My Day Without Technology

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When the iPhone first came out in 2007, I simply could not understand why people spent so much time on their new device.  Sure, there was a fancy touchscreen and a growing number of apps, but I didn’t see the appeal of spending my days hunched over a phone and leaving the rest of the world in my peripheral.  When I eventually received the iPhone as a graduation present from my parents, I vowed to use it just as I had used my sturdy old flip-phone, for texting and calling only. 

Today, I am constantly on my phone.  My phone addiction began with downloading an innocent weather app.  After a while, I found myself opening the app whenever I was waiting in line for something.  Facebook eventually crept onto my phone letting me check up on friends far away, Spotify for music whenever I’m outside, and Reddit for when I have nothing to do.  It’s insane what one can do with his iPhone to entertain himself.  I have become reliant on my phone to shield me from boring situations.  When our class was assigned a Digital Sabbath, a day without technology, I shuddered at the thought of facing the dullness of the real world unarmed.

At the same time, I felt a slight pull towards having a day with no technology.  Alex Soojung-Kim Pang, author of The Distraction Addiction, explores the relationship between man and technology.  “The objective is not to eliminate technology from your life, because that is frankly impossible and undesirable, but rather to learn to use it in ways that will make you more focused rather than perpetually distracted.”  There were certainly times when I felt like my overwhelming need to check my phone was a distraction, especially when I miss something someone said to me because I was on my phone.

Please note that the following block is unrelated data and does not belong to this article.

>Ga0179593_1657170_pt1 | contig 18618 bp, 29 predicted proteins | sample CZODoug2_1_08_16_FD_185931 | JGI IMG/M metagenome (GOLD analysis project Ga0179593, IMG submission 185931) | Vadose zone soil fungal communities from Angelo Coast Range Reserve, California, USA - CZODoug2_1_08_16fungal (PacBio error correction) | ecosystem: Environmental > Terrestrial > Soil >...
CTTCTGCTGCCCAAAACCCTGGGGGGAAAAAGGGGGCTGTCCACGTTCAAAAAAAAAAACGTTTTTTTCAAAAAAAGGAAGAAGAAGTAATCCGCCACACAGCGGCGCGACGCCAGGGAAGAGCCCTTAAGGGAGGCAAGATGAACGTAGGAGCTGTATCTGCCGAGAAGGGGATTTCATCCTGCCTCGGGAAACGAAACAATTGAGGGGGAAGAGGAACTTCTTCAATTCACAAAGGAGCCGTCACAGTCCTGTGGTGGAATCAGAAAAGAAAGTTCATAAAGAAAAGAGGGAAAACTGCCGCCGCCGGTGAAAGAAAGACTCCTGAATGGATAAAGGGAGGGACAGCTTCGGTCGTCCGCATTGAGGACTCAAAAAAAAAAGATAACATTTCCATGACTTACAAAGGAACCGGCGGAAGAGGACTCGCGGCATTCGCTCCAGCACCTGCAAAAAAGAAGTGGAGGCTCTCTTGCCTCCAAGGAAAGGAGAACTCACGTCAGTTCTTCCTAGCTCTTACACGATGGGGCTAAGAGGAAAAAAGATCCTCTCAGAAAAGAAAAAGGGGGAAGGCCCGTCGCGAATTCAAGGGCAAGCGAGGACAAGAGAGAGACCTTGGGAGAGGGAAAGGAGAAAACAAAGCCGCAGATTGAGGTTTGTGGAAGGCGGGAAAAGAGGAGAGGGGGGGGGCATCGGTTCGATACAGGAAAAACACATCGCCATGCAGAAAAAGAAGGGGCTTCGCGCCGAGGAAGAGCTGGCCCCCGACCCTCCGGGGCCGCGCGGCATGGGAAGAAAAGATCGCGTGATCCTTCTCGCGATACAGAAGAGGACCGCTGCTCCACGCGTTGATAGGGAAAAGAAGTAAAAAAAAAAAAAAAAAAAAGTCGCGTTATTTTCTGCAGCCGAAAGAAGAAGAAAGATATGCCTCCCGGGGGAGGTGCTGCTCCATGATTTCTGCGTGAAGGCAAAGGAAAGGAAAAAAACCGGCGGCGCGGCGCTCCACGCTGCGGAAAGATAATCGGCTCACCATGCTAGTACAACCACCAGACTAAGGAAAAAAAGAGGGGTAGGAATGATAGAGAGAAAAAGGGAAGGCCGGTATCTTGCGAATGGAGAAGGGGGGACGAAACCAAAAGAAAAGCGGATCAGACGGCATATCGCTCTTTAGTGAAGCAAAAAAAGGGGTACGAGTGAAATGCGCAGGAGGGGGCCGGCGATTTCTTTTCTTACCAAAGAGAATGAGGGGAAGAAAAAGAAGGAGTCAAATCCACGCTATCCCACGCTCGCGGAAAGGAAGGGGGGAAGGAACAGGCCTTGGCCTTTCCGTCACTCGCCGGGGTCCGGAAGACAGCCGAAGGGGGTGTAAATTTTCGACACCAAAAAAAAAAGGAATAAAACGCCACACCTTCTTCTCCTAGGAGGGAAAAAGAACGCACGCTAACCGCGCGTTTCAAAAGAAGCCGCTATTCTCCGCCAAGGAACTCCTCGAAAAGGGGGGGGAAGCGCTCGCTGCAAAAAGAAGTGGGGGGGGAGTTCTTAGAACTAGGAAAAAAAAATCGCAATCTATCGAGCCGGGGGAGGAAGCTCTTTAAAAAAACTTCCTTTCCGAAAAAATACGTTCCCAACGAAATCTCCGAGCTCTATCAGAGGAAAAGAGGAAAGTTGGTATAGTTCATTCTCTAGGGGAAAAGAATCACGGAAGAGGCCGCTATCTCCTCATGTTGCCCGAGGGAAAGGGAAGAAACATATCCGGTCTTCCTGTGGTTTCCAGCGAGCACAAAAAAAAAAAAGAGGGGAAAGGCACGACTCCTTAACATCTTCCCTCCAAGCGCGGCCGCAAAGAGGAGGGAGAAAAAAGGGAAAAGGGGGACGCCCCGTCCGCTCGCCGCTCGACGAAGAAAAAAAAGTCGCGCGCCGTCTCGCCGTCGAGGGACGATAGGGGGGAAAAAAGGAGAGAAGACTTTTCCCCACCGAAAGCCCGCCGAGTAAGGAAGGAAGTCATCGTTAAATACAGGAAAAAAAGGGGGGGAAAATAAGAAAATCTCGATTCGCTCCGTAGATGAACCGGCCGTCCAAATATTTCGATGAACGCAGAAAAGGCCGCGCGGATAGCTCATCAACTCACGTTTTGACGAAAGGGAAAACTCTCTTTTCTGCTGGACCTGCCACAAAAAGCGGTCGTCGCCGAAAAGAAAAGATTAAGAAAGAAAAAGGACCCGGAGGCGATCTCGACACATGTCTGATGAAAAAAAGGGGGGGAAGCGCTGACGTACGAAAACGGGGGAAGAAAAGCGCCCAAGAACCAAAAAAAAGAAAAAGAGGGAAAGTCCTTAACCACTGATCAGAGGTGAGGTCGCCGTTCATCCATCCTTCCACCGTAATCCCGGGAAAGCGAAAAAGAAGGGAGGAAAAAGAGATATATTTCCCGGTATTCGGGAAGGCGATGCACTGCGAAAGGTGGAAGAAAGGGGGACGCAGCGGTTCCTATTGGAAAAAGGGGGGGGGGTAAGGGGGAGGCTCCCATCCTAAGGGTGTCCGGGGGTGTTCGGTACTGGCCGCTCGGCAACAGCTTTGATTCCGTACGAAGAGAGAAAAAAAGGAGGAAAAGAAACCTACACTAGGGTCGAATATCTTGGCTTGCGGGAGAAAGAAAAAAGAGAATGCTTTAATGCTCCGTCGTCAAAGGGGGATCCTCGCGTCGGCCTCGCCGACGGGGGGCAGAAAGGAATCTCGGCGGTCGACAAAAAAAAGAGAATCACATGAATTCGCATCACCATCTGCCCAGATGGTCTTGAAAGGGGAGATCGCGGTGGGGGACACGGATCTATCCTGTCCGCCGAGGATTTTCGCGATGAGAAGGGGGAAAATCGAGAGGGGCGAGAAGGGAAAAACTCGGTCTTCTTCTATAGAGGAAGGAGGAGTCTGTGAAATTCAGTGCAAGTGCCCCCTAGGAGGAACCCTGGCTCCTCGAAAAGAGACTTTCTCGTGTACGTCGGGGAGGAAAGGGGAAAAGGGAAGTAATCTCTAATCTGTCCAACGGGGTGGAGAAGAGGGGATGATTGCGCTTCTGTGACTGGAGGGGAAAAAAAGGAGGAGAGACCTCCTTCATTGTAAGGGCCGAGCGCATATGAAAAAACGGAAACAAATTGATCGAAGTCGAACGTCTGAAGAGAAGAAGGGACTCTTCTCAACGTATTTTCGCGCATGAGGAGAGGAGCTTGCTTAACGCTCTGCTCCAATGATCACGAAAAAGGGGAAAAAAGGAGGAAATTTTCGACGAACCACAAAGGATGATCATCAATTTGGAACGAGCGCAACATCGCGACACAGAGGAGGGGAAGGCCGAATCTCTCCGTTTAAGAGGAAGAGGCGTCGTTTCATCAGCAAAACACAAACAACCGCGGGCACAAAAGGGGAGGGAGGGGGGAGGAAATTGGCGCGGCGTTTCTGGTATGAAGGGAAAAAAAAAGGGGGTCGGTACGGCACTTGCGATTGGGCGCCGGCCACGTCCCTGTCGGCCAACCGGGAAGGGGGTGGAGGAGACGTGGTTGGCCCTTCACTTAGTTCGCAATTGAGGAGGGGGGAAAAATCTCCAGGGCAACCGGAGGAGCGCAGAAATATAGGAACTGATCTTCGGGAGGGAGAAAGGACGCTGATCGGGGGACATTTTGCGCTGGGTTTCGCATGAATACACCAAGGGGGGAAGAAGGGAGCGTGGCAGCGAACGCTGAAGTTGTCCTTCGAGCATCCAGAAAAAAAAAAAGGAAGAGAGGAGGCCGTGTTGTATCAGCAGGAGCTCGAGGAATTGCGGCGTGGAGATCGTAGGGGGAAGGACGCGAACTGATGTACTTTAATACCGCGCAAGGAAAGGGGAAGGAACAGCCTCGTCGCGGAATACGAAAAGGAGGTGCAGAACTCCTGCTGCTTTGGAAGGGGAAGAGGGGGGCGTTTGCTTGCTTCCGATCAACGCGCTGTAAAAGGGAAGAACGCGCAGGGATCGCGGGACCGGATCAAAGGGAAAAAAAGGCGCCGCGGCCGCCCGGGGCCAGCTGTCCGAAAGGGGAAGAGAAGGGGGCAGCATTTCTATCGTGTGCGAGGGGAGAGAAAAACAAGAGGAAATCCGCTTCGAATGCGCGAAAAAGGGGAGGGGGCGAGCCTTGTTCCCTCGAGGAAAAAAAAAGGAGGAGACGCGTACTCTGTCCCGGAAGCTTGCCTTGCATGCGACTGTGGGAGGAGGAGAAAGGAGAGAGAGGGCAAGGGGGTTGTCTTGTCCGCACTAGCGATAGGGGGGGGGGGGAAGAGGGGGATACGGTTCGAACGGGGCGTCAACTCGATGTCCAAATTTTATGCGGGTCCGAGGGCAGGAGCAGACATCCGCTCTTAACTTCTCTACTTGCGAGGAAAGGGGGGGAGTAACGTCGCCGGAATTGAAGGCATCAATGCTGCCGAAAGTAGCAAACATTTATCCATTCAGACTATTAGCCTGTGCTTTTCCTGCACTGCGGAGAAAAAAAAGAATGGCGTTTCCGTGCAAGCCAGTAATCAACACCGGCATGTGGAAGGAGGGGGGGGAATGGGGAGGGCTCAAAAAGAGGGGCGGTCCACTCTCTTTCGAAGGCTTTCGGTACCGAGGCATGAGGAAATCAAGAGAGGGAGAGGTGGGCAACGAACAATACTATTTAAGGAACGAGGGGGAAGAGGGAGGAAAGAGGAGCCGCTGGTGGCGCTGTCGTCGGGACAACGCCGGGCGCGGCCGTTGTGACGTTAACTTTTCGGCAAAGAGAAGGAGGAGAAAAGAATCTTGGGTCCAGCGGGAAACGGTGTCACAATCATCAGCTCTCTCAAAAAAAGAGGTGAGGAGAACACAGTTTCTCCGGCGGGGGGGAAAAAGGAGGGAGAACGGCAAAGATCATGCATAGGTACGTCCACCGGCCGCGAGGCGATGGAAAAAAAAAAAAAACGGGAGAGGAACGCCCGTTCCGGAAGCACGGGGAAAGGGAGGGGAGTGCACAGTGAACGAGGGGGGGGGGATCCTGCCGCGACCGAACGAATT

The first things I did to prepare myself the night before my day without technology were unplug my television and reset my laptop’s password with my roommate’s help.  I then prepared a notepad and pencil to write anything noteworthy down as well as a few books I could read if I got bored.  Finally, I got in bed and drained the rest of my iPhone’s battery browsing Facebook and Reddit, and drifted off to sleep.

I groggily woke up the next morning and habitually reached for my phone.  After finding it dead, I groaned and showered to wake myself up for breakfast.  Waiting in line at Weinstein sucked; I found myself restlessly reaching for my phone.  Not knowing what to do with my hands, I shoved them deep into my pockets and waited for what seemed like an hour.  Finally, I got my usual order and began walking over to the tables.   I stopped midway after realizing that eating at the table would be boring and awkward since I was eating alone and felt like I needed to look busy.  I took my meal to Washington Square Park instead.

I arrived at Washington Square Park feeling as if I had heightened senses that morning.  The smell of fresh grass filled my nose, the colors of green and white felt more vivid, and the Arch looked bigger and more detailed than it had before.  “Humans spend up to half of the day in a state of not consciously thinking about where we are or what we’re doing or what’s right in front of us,” Pang said.  For the first time since I came to NYU as a freshman, I felt excited at the dawning realization that I was in Manhattan, where I dreamed of living all through high school.  The rest of the day went by in a blur; I lounged about in WSP for a while longer, and then walked to Union Square enjoying the sights and sounds I had neglected since coming here.  My memories that day felt so coherent that I did not need to write anything down on my notepad after all; I was engaged with everything I did rather than “socially engaged”. 

While I enjoyed my day without technology, I wonder if I can muster up another Digital Sabbath any time soon.  It was immensely inconvenient and while I did feel like I “experienced” more, I felt cut off from my friends and family.  The truth is we live in a digital age; everyone is constantly connected, and shutting oneself off from the rest of the world digitally is not worth it to me.  However, my day without technology has been an eye-opening experience on how much of the real world I have missed whilst engrossed in the digital world. 

 

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